Gear Guy

Hiod One: The Bad Stuff

It would be neat to have something that would allow me to communicate with the guys I ride with and track my speed.

Hiod One: The Bad Stuff

Photo: Bob Parks

The Hiod One is the first version from Swedish startup Hiod. So it’s probably for cyclists moderately comfortable with new technology. In other words, if the digital clock on your microwave has never been set for the right time, forget it.

Case in point: Sometimes the Bluetooth signals get fouled up. During my ride with Michel, his Hiod disassociated itself with the voice unit. I had to do a hard factory reset right there on the pavement of Route 9. The guy just wanted to get on with his ride.

Another example: My son accidently clicked on the voice-dialing feature while we were walking through the woods. He said, “What’s that sound” into the microphone, and the system thought he said “Call Dave Brown.” It immediately accessed my cell phone’s address book and dialed the personal cell phone number of a rather imposing editor that usually gives me cold chills to talk with anyway. (The call went to voicemail.)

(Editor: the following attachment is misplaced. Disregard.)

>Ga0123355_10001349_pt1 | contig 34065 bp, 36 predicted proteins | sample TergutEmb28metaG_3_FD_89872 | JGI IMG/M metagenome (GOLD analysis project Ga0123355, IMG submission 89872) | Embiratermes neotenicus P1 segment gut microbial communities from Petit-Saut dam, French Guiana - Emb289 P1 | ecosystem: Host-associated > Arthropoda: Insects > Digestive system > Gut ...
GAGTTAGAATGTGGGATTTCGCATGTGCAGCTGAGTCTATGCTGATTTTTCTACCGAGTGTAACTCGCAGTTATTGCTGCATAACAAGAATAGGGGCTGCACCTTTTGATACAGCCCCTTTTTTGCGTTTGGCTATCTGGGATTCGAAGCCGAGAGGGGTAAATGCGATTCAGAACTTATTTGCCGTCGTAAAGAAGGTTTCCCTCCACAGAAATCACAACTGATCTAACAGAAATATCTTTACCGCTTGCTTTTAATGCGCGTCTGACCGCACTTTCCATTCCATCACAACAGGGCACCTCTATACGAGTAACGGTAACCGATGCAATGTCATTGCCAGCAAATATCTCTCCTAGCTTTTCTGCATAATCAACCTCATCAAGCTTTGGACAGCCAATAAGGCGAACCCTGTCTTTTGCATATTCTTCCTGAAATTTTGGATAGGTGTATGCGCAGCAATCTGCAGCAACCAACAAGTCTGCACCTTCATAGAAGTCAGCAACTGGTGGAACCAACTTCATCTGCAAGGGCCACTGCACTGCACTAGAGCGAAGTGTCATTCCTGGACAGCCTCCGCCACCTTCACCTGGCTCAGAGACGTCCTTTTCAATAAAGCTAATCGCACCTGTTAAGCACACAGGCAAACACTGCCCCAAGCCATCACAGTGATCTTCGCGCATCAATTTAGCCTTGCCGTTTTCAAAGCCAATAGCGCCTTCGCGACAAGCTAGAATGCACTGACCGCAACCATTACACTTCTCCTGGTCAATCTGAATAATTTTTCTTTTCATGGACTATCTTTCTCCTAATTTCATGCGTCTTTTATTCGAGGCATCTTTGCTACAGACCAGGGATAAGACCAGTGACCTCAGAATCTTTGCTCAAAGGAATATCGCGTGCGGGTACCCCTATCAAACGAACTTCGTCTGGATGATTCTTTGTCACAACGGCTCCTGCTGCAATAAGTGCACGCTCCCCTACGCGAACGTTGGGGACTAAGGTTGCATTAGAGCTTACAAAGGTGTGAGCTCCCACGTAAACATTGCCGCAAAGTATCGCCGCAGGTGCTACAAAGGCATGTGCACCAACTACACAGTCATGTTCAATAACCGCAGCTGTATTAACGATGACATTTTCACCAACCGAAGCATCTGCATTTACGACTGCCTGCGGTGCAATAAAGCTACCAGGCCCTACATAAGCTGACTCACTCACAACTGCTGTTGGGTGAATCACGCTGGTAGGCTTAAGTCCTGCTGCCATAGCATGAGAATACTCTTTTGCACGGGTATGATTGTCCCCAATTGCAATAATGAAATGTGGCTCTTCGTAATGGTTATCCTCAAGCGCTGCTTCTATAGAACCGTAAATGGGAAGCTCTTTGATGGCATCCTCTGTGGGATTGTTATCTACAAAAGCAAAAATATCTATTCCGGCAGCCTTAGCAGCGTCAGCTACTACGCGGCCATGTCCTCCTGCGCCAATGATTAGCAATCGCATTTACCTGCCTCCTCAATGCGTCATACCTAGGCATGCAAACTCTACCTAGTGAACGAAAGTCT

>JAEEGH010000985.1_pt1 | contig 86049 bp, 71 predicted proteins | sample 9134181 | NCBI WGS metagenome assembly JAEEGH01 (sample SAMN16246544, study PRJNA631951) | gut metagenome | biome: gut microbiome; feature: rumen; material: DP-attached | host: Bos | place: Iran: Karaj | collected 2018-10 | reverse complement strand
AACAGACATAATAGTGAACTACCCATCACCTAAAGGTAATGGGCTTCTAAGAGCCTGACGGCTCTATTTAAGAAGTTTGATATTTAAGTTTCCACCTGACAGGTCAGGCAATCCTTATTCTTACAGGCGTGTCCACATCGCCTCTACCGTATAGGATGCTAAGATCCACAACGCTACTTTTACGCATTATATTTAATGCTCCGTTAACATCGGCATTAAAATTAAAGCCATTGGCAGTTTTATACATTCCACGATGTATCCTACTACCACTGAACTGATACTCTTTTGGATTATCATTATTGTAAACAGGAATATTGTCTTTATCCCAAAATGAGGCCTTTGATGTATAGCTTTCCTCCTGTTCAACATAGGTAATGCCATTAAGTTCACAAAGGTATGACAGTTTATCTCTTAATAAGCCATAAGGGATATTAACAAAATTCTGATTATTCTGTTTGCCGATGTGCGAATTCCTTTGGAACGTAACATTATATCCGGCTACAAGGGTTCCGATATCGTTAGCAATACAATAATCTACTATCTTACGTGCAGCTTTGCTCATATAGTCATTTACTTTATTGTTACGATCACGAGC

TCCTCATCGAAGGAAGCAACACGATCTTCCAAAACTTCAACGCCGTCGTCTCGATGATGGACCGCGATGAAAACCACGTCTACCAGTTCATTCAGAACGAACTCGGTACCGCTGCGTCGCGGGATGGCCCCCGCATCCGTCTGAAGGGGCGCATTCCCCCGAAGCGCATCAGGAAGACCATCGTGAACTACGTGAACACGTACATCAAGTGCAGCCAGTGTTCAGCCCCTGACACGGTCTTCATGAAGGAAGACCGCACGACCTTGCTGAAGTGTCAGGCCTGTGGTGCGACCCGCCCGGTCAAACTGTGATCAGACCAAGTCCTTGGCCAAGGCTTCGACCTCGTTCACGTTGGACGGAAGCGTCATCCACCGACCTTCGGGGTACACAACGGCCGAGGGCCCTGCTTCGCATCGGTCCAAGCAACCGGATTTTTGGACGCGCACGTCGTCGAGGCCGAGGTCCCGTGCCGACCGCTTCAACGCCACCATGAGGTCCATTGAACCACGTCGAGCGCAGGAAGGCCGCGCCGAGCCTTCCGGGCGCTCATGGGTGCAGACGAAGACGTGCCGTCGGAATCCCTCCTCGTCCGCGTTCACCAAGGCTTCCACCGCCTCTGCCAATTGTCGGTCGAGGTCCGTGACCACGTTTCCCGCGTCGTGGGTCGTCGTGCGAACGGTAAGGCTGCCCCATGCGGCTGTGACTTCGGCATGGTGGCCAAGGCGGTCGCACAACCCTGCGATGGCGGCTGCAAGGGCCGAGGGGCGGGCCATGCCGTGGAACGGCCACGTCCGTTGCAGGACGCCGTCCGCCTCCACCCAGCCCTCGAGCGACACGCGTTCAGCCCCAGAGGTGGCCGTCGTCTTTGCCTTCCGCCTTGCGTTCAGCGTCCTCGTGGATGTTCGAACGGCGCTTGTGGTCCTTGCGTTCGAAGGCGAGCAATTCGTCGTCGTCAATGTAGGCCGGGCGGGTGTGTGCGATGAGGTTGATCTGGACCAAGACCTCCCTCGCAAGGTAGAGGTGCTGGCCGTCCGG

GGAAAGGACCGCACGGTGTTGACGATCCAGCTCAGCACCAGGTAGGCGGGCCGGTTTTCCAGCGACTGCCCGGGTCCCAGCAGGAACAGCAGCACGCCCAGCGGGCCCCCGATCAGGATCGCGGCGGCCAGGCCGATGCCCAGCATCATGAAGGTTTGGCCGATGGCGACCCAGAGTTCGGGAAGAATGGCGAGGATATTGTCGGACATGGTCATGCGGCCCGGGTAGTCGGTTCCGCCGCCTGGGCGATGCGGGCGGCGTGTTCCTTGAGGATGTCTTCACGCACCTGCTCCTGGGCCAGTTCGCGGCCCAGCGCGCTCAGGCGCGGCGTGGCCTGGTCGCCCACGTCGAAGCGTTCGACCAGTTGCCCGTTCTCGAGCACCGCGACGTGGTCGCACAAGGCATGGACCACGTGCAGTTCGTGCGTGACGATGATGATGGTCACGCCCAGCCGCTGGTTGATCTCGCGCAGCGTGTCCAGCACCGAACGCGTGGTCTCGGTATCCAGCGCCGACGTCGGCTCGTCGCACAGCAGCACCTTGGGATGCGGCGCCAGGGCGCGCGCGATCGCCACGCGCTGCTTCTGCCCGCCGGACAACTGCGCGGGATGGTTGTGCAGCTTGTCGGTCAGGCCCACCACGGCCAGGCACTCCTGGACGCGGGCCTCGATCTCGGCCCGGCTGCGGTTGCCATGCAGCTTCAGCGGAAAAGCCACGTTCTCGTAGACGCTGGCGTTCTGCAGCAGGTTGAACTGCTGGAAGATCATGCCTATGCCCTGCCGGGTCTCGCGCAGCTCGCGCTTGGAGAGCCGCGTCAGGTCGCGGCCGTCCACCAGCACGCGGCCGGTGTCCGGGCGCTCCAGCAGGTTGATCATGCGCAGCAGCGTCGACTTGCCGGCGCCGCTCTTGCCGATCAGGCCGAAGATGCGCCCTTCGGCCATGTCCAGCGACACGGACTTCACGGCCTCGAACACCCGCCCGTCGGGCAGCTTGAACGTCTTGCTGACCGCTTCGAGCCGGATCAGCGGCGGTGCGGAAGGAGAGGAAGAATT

It’s clear that the Hiod is a step into the future. It makes good use of a sophisticated technology you usually have on you already (your cell phone). It uses small wearable electronics that hug close to your body. And it uses a good digital wireless radio standard for flawless communication. The utility is there, but it’s still a lot of hassle for a simple country bike ride. This is really a design problem and when the product designers can finally tame all the hassles, it will have a broad appeal, for cyclists, and probably kayakers and hikers too.

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